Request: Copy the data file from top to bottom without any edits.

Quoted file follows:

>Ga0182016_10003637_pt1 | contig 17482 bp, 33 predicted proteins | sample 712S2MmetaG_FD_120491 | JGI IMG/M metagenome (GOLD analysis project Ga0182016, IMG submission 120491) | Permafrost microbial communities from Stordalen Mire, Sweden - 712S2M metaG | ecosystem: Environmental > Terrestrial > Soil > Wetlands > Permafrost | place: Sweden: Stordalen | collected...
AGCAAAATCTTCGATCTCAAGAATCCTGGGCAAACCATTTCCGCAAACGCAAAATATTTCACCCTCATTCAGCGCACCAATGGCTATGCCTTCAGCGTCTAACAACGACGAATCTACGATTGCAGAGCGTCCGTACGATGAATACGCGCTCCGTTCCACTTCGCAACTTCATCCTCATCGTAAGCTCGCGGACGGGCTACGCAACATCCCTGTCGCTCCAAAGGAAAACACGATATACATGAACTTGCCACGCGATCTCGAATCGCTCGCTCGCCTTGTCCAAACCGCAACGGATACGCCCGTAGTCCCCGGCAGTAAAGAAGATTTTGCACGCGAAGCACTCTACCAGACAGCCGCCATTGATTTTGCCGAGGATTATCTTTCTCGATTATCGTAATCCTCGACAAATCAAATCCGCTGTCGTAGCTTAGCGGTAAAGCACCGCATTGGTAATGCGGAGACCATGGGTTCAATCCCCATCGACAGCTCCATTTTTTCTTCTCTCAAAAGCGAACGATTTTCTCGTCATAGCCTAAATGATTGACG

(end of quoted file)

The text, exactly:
>Ga0182016_10003637_pt1 | contig 17482 bp, 33 predicted proteins | sample 712S2MmetaG_FD_120491 | JGI IMG/M metagenome (GOLD analysis project Ga0182016, IMG submission 120491) | Permafrost microbial communities from Stordalen Mire, Sweden - 712S2M metaG | ecosystem: Environmental > Terrestrial > Soil > Wetlands > Permafrost | place: Sweden: Stordalen | collected...
AGCAAAATCTTCGATCTCAAGAATCCTGGGCAAACCATTTCCGCAAACGCAAAATATTTCACCCTCATTCAGCGCACCAATGGCTATGCCTTCAGCGTCTAACAACGACGAATCTACGATTGCAGAGCGTCCGTACGATGAATACGCGCTCCGTTCCACTTCGCAACTTCATCCTCATCGTAAGCTCGCGGACGGGCTACGCAACATCCCTGTCGCTCCAAAGGAAAACACGATATACATGAACTTGCCACGCGATCTCGAATCGCTCGCTCGCCTTGTCCAAACCGCAACGGATACGCCCGTAGTCCCCGGCAGTAAAGAAGATTTTGCACGCGAAGCACTCTACCAGACAGCCGCCATTGATTTTGCCGAGGATTATCTTTCTCGATTATCGTAATCCTCGACAAATCAAATCCGCTGTCGTAGCTTAGCGGTAAAGCACCGCATTGGTAATGCGGAGACCATGGGTTCAATCCCCATCGACAGCTCCATTTTTTCTTCTCTCAAAAGCGAACGATTTTCTCGTCATAGCCTAAATGATTGACG